Since writing this review, I have had a lot more time with the Fitbit Blaze – and have worn one on my wrist for much of this year, using it as my go-to when doing comparisons for fitness tracker reviews. First off, I can say that the phone-finding issue is no longer one – as long as you remember to ensure the Fitbit app is running when you tuck your phone away. It might also be that the Samsung Galaxy S7 has better bluetooth than the HTC One M8 I used when I wrote the review.
But from running with it reguarly, one thing is very clear: the built-in GPS can throw up some strange results. It often loses connection with the phone mid-race, and does its best guess at the ground you’ve covered. I run a lot of 5k races (up to 81 park runs at the time of writing), and while the Fitbit Blaze is usually within 0.2km of getting it right, it has been as much as half a kilometre off. That underlines the benefit of having a fitness tracker with GPS built-in, alongside the benefits of not needing to run with a phone if you don’t want to.
Despite this, the Fitbit Blaze remains a good purchase, but you may want to keep an eye on what Fitbit has planned next – because it looks like fans of the Blaze could be keen.
My first experience of using the Fitbit Blaze was not a happy one. One hungover Saturday morning, I pulled myself out of bed, put on the Fitbit Blaze and headed out on a 5K park run. Not having used it before, I gave it a test run to the Tube. All good. It recorded the short run so I assumed it wouldn’t have any problems when I got to the race.
Of course, when I found myself on the start line – still hungover but with an hour to acclimatise to my self-inflicted condition – the Fitbit couldn’t find my phone. After a few tries it succeeded, but it then decided it was essential that I downloaded a firmware update there and then. Three kilometres in, when it was finally done – you guessed it – it couldn’t see my phone again.
Now, this could very easily be the fault of my HTC One M8, which often treats maintaining a stable Bluetooth connection as an afterthought. But it immediately raises a problem that the Fitbit Blaze has for the serious runner: it needs a working phone to operate with much more utility than the entry-level models at half the price.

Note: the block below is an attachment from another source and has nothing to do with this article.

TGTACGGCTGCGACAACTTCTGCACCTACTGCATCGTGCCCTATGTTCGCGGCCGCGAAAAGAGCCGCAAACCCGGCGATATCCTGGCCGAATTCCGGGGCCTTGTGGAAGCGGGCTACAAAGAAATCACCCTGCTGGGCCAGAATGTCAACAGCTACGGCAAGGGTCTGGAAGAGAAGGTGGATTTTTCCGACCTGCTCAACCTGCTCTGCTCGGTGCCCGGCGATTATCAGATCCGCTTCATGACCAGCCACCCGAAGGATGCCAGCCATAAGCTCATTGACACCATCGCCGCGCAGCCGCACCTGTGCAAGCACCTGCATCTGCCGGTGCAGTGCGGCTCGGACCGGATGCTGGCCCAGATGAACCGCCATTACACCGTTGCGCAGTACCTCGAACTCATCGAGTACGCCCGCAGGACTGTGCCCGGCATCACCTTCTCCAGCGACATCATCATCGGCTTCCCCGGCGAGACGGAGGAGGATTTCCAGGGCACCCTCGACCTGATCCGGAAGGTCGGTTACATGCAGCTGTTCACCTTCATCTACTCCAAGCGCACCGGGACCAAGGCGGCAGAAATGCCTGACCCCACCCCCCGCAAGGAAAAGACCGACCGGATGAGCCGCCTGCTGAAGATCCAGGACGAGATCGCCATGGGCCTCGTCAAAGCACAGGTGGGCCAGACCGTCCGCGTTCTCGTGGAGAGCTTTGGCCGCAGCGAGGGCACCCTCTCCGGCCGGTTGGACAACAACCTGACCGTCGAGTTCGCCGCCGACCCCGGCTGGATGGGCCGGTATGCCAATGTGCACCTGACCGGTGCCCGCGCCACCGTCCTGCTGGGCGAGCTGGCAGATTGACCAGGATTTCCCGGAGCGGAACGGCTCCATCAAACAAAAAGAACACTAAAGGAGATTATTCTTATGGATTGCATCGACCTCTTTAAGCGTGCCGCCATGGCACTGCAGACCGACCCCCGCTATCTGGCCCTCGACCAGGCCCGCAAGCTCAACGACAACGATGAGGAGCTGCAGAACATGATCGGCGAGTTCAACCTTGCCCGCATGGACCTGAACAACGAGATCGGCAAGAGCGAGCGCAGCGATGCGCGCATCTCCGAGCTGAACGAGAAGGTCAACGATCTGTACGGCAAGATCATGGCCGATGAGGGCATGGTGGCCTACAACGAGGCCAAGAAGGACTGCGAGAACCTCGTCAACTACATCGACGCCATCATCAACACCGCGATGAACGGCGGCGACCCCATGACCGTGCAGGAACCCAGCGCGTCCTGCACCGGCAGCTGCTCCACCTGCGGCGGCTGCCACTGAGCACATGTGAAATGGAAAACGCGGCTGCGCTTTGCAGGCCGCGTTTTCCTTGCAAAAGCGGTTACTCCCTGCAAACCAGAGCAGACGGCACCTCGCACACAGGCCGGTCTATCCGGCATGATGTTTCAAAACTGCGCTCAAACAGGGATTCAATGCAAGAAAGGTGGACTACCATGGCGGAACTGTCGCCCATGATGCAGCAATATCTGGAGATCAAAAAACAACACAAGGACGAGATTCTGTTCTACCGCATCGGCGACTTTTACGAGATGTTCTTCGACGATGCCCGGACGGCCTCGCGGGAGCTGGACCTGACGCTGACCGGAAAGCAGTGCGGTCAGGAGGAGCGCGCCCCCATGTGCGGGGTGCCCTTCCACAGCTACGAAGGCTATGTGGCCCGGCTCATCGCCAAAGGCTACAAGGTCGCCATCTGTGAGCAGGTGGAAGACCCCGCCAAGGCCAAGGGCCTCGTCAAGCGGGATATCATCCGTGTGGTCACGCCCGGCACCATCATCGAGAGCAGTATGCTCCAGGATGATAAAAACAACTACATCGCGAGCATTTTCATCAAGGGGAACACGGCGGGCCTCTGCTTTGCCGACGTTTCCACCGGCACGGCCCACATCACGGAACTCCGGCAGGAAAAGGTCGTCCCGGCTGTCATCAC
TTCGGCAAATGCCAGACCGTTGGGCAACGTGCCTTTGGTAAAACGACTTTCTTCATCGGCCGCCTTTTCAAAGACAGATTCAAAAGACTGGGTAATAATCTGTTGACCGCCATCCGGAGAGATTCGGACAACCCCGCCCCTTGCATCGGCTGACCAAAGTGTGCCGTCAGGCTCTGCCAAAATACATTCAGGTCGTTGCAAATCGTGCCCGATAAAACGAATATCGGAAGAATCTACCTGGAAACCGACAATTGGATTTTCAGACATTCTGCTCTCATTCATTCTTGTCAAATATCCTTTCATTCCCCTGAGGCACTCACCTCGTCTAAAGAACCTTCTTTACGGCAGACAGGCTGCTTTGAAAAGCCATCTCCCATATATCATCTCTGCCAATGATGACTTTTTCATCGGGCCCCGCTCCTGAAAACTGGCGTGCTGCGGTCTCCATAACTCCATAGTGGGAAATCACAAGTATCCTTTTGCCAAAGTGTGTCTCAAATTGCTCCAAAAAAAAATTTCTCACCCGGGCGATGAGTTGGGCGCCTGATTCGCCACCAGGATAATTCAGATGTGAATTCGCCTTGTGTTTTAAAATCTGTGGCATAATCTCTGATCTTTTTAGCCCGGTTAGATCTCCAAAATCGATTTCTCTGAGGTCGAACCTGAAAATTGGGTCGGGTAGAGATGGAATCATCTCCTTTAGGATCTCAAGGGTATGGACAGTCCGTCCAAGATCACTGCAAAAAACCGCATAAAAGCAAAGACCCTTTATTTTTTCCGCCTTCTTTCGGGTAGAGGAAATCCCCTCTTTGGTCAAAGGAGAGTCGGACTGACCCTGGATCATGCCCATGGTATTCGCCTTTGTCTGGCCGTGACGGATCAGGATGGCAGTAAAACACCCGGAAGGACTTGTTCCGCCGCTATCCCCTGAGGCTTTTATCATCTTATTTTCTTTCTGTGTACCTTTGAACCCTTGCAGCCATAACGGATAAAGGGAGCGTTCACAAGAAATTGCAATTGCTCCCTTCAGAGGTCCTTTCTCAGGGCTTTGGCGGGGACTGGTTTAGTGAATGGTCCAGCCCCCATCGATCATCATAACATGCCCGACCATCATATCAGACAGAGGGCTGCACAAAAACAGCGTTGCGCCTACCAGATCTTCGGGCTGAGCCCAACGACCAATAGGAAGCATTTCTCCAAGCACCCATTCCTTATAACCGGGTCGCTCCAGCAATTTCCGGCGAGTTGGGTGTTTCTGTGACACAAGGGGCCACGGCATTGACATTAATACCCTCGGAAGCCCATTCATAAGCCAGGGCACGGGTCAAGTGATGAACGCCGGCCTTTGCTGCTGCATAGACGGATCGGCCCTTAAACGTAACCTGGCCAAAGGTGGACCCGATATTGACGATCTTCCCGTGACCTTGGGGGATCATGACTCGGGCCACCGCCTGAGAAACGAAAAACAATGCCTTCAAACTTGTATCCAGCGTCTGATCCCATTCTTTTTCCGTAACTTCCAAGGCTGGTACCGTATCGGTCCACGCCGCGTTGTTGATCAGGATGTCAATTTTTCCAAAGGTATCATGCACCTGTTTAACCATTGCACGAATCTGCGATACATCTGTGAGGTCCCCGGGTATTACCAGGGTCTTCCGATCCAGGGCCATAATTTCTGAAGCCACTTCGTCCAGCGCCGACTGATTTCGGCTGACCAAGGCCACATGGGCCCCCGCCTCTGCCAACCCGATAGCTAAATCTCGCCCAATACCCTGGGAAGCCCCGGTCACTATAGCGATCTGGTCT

Fitbit Blaze: Design
I have owned both the Fitbit Flex and the Fitbit One, both of which subscribed to the view that fitness trackers are best left unseen. With the Fitbit Blaze, the company has eschewed this policy and made a product that it hopes you’d be happy to wear as jewellery: it’s a smartwatch in all but name.
The Fitbit Blaze is an attractive device, like a good-looking smartwatch, in part because it’s so damned easy to change the strap. In fact, you have to take out the band to charge the thing, as the watch part pops out of the shell, and sits in a functional square charger: there are no ports here, presumably so as not to harm its water-resistant credentials.
In that respect, it follows past Fitbit design cues. Previous models had a central “brain” that did all the step counting and held a battery, and a colourful strap to keep it in place. As mentioned earlier, the brain is bigger here, which is no surprise as it has to encompass a 1.66in, 240 x 180 colour screen, although there’s a reasonably thick bezel on display here too. It doesn’t look as slick as the Apple Watch, or some of the pricier Android Wear models, but it’s a nice enough timepiece – certainly more stylish than the first generations of Pebbles, despite its boxiness. The screen itself is bright and sharp, and offers a handful of different watch faces to customise the information you feel most valuable.